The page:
American Indian neighborhoods were very much under construction during the late-eleventh century at Cahokia. A social order that transcends pre-Mississippian village life may now be defined based on large-scale excavations at East St. Louis and Cahokia proper. Architectural patterns and craft production debris within the greater central complex indicate possible religious if not political or ethnic divisions that did not form organically. The central problems of a Mississippian analysis, however, are distinguishing (1) neighborhoods from other kinds of occupational zones and (2) human neighbors from other-than-human residents. We use new measures of architectural diversity, density, and positioning to identify the elements of Cahokian neighborhoods and how they were created, maintained, and reconfigured. Ultimately, we will demonstrate how these varying neighborhoods were implicated in processes of urbanization, community formation, and the development of social divisions within the central complex and beyond.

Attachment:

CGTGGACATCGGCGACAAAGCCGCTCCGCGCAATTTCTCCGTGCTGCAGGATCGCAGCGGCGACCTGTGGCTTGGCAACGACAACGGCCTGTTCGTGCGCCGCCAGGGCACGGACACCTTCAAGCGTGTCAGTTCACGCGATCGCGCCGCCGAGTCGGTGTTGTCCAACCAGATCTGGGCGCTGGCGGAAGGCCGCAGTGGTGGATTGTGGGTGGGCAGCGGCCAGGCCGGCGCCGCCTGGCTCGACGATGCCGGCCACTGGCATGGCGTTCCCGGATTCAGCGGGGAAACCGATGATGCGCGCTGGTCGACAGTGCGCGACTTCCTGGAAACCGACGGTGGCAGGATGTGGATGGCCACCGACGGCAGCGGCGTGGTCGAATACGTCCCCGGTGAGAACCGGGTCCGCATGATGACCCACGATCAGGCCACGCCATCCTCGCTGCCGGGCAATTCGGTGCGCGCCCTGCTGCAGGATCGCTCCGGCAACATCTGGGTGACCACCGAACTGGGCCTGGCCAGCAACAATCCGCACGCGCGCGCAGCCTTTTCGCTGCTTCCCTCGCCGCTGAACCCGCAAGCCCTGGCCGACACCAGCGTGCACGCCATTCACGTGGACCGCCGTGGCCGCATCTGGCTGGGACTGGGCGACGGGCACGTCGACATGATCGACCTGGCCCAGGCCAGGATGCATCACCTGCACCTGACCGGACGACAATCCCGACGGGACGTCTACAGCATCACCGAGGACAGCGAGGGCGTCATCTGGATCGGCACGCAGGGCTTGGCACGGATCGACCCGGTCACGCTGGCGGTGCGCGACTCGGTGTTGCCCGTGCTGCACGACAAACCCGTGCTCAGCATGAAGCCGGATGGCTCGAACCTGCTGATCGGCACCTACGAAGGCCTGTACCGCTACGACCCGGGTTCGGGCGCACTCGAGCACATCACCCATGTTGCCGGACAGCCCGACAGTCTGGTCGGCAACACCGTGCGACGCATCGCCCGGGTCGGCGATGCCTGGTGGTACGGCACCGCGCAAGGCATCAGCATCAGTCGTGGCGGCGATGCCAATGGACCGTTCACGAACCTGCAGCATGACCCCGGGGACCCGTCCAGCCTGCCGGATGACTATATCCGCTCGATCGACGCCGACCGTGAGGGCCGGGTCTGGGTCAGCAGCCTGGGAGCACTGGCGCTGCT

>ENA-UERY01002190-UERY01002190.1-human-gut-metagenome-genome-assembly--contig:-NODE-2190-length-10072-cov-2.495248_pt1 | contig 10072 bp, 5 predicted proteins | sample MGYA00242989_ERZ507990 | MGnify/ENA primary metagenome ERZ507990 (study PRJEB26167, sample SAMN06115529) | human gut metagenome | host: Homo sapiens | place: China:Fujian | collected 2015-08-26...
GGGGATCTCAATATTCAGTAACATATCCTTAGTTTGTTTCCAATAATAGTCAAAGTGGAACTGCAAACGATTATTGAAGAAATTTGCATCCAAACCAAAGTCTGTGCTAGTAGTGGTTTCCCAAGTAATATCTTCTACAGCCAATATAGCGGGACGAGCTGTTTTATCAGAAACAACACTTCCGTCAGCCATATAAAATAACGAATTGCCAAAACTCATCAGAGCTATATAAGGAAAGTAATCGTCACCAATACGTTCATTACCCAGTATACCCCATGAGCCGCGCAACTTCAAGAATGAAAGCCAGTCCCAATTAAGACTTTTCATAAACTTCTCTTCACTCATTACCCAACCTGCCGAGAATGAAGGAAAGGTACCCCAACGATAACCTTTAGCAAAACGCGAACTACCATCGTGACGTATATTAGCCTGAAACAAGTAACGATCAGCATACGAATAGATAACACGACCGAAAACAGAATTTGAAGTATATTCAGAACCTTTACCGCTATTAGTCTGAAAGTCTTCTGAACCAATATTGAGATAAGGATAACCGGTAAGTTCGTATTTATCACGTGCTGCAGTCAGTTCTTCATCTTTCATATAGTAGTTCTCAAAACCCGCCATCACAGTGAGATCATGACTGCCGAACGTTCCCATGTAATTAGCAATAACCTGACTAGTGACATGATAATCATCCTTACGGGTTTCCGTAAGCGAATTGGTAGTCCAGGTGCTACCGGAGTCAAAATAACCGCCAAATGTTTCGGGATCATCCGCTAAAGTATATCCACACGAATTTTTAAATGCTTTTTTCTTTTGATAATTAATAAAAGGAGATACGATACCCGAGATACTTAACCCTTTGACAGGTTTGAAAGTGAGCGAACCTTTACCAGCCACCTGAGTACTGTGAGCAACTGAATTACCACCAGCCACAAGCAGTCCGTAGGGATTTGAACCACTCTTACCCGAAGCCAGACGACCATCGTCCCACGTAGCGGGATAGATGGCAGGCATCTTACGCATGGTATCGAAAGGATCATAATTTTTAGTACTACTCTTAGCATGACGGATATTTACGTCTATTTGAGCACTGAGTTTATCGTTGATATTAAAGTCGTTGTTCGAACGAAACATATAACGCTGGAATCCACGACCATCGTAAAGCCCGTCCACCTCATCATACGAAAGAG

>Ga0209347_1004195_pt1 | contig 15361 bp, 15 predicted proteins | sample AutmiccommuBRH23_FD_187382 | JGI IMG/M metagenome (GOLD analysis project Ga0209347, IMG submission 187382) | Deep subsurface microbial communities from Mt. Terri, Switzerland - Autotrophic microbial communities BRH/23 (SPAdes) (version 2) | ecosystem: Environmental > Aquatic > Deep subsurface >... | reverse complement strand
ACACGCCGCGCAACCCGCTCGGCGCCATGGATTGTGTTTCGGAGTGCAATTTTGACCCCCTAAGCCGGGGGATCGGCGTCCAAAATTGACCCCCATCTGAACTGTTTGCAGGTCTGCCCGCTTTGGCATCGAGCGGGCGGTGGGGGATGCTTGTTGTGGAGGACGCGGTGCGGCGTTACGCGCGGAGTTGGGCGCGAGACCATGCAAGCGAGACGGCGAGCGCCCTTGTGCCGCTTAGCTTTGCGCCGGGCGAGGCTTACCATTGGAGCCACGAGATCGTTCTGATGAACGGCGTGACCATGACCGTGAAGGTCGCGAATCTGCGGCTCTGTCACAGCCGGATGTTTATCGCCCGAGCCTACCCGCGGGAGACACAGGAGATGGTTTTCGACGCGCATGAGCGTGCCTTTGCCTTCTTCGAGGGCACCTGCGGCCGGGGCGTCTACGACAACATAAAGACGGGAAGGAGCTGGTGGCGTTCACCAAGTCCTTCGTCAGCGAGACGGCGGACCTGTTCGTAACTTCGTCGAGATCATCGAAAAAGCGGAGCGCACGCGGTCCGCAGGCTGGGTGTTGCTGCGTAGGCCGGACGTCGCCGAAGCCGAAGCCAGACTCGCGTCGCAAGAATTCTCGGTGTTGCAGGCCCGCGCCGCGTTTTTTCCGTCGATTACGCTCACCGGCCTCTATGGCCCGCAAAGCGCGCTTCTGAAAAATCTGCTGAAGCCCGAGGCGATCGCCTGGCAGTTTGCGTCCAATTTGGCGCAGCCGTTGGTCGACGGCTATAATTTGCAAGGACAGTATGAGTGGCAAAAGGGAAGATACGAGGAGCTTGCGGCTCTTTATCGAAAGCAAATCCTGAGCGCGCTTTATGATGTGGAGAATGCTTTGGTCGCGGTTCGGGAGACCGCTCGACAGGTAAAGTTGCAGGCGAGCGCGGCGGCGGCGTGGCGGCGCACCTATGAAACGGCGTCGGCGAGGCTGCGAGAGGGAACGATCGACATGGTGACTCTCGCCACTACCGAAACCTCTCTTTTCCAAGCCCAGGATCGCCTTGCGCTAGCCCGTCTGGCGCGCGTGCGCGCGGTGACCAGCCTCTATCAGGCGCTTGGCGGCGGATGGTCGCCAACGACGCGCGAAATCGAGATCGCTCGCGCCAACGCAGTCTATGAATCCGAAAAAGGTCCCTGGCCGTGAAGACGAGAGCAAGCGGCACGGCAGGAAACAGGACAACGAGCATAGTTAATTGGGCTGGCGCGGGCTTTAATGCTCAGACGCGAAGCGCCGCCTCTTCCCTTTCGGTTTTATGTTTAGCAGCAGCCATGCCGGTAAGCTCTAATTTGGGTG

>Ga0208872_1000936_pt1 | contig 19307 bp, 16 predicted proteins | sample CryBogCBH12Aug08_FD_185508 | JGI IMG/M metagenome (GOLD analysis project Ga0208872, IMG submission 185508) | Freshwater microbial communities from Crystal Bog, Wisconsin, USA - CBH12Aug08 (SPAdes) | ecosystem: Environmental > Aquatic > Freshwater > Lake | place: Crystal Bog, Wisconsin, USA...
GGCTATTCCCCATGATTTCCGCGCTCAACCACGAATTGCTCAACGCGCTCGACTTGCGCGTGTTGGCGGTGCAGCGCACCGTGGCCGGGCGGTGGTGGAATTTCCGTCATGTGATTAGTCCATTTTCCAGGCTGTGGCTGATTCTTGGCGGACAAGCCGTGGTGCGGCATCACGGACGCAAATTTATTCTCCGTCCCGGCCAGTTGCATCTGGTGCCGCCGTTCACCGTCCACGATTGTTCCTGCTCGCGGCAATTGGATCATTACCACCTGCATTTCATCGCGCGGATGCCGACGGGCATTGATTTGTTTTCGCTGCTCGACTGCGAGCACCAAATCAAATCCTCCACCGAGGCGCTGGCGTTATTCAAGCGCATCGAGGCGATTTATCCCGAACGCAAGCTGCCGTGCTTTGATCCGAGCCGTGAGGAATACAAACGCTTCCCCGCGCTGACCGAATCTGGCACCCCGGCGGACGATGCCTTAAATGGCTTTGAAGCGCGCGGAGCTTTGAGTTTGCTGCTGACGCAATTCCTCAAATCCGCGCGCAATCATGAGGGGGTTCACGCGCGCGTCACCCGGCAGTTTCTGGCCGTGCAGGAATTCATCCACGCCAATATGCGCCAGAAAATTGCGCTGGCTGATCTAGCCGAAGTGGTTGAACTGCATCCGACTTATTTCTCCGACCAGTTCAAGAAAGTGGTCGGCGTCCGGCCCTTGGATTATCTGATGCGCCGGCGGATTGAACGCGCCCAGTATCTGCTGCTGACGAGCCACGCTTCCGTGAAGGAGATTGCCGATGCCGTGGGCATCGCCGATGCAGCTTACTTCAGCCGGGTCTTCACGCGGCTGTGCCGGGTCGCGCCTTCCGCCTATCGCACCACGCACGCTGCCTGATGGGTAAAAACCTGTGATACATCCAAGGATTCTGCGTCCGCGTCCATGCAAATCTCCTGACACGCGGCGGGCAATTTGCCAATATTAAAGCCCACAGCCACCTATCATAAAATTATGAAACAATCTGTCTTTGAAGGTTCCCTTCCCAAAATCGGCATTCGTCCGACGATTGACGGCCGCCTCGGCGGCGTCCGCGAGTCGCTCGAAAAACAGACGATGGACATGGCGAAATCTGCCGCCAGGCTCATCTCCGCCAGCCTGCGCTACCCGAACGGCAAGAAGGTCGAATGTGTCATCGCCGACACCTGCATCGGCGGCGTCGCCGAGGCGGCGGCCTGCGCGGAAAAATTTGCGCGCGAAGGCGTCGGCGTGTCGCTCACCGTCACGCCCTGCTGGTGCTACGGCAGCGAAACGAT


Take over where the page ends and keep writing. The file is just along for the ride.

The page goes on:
|Original language||English (US)|
|State||Published - 2015|